A billboard the Los Angeles Business Council and Sierra Club are running throughout the city of Los Angeles. Image courtesy the Sierra Club
Given the last renewable energy-related billboard that mentioned Los Angeles Mayor Antonio Villaraigosa -- a well-placed sign on the 10 near its entrance to the Coachella Valley slamming the mayor for his support of the proposed "Green Path North" transmission line -- you might expect him to be a little jumpy to hear there are new ones. But unlike the earlier billboards, which helped turn the tide against the Los Angeles Department of Water and Power's (LADWP) ill-advised transmission route through the unspoiled High Desert, this campaign is patting Villaraigosa on the back for LADWP's past accomplishments, and urging him on to new accomplishments.
The billboards, two in the Wilshire corridor at Wilton and La Brea, and one at Sepulveda and La Tijera, convey the Sierra Club and Los Angeles Business Council's appreciation for the mayor's efforts to break California's largest city of the coal habit, while creating green jobs in the process.
"The LADWP, working under Mayor Villaraigosa's goals to get our city off of coal by 2020, has taken major steps forward in just the past few weeks alone to prepare a switch to clean energy" said Evan Gillespie of the Sierra Club's Beyond Coal campaign, in a press release.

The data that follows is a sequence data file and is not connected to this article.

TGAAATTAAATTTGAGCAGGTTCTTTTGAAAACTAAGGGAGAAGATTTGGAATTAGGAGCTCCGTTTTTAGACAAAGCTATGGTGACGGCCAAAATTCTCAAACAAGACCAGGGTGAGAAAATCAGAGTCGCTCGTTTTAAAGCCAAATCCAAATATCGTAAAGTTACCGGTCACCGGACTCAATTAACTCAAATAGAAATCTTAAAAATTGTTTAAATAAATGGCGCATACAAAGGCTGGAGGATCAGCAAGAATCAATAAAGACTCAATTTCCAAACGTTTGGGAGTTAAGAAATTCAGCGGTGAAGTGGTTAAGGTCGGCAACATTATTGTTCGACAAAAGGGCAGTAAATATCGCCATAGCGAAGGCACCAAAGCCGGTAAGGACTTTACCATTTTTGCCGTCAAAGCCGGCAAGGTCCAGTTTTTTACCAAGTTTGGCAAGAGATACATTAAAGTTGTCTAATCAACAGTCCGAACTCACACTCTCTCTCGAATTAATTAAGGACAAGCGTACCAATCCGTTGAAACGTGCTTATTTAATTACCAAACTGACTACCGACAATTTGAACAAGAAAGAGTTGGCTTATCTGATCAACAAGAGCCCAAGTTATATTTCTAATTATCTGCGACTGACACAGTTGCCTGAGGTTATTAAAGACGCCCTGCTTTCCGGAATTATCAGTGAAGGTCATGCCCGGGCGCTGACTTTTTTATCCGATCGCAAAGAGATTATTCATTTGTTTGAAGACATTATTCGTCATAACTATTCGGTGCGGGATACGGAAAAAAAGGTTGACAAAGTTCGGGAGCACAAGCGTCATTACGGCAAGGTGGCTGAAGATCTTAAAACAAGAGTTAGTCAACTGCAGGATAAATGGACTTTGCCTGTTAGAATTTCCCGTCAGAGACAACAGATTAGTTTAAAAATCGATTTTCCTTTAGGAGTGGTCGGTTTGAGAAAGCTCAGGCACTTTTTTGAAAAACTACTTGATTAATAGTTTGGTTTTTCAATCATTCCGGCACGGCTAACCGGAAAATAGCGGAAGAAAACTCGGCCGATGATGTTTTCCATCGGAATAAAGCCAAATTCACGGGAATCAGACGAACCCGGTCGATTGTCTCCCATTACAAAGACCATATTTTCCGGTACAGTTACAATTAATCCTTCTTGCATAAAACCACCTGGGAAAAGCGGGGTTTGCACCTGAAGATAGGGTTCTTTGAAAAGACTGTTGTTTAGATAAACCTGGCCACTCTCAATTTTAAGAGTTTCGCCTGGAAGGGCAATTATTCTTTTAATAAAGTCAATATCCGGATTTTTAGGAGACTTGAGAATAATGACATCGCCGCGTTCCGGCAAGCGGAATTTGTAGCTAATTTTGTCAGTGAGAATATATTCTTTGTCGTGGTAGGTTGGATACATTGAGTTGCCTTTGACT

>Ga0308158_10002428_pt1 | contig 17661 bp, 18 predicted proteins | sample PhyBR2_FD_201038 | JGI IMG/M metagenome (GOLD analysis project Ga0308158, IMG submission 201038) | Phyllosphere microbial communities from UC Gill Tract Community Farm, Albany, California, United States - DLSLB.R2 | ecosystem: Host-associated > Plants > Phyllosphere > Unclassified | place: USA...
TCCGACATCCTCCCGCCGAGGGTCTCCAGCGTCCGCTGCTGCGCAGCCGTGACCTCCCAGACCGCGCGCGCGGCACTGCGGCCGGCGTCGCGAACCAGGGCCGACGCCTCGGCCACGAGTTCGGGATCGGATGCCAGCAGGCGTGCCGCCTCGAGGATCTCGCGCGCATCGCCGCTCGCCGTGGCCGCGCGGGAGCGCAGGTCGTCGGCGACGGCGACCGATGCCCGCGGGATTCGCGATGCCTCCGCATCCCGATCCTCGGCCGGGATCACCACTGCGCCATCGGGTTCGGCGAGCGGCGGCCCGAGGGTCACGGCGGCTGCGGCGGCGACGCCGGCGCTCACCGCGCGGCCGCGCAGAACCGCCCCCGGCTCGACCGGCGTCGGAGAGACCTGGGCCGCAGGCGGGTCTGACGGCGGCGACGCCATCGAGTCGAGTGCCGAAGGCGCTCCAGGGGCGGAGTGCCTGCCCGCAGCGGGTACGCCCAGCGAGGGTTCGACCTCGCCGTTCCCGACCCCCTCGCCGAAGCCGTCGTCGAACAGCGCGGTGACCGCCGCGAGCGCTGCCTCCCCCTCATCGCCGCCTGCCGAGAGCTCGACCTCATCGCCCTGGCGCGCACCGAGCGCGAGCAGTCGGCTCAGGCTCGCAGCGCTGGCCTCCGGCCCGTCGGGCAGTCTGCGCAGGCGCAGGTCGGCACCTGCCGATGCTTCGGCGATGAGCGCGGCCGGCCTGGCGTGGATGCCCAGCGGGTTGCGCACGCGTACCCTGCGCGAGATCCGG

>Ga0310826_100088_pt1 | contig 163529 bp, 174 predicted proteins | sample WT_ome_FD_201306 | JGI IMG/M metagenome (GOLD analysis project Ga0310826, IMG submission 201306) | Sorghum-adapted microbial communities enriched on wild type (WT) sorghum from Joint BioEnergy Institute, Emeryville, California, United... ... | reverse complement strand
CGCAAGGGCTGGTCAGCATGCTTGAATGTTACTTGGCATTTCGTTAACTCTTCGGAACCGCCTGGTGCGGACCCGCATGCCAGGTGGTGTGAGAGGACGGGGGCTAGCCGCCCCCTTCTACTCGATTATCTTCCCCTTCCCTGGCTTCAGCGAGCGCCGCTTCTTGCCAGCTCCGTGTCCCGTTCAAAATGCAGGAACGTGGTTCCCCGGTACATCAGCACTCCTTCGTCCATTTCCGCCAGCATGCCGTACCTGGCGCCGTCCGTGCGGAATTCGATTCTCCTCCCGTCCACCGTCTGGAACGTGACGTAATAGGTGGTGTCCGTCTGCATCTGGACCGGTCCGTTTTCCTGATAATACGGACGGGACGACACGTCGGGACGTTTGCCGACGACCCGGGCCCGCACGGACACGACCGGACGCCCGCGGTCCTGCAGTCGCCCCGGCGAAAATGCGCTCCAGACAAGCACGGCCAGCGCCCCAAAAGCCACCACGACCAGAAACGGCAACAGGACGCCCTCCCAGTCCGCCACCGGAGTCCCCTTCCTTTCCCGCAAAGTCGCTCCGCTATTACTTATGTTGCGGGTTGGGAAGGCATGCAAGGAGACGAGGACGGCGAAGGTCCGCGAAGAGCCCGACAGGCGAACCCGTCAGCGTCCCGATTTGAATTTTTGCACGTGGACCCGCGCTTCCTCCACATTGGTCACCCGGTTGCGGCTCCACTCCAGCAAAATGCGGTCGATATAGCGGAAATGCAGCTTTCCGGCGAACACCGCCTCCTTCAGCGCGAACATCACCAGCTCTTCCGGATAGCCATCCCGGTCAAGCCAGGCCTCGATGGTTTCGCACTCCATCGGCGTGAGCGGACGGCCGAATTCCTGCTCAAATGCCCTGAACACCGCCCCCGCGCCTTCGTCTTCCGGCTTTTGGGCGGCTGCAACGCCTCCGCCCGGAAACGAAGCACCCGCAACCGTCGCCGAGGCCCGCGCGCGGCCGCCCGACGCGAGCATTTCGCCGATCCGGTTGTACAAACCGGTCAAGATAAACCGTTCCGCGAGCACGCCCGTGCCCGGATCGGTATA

"The expansion of renewable energy, which now includes a groundbreaking agreement to build a solar project on the Moapa Band of Paiutes reservation -- one of the first of its kind on Native American tribal land -- represents a major tipping point for Los Angeles."
"As Los Angeles moves away from coal-fired power, we're thrilled LADWP is using programs like the CLEAN LA solar rooftop program which creates businesses and jobs," added Mary Leslie of the Los Angeles Business Council. "This program will create 150 megawatts of rooftop solar power by 2016, create more than 4,500 jobs in rooftop solar and create $500 million in economic development."
The Moapa solar project would provide up to 250 megawatts of power to LADWP, minus losses from transmission, maintenance, and reduced output during cloudy days. LADWP, the nation's largest municipal utility, still obtains as much as 39% of its power from two coal-fired power plants -- the Navajo Generating Station in Arizona and Utah's Intermountain Power Project.
A recently approved rate hike would allow the utility to put more funding into long-term power purchase agreements with renewable energy providers, which would help LADWP phase out its relationship with the coal-fired plants. The two plants have been implicated in reduced visibility in southwestern National Parks, as well as harming local public health and contributing to California's carbon footprint.
Villaraigosa, who has been busy working on the Democratic presidential campaign this week, had not responded to the ad campaign at press time.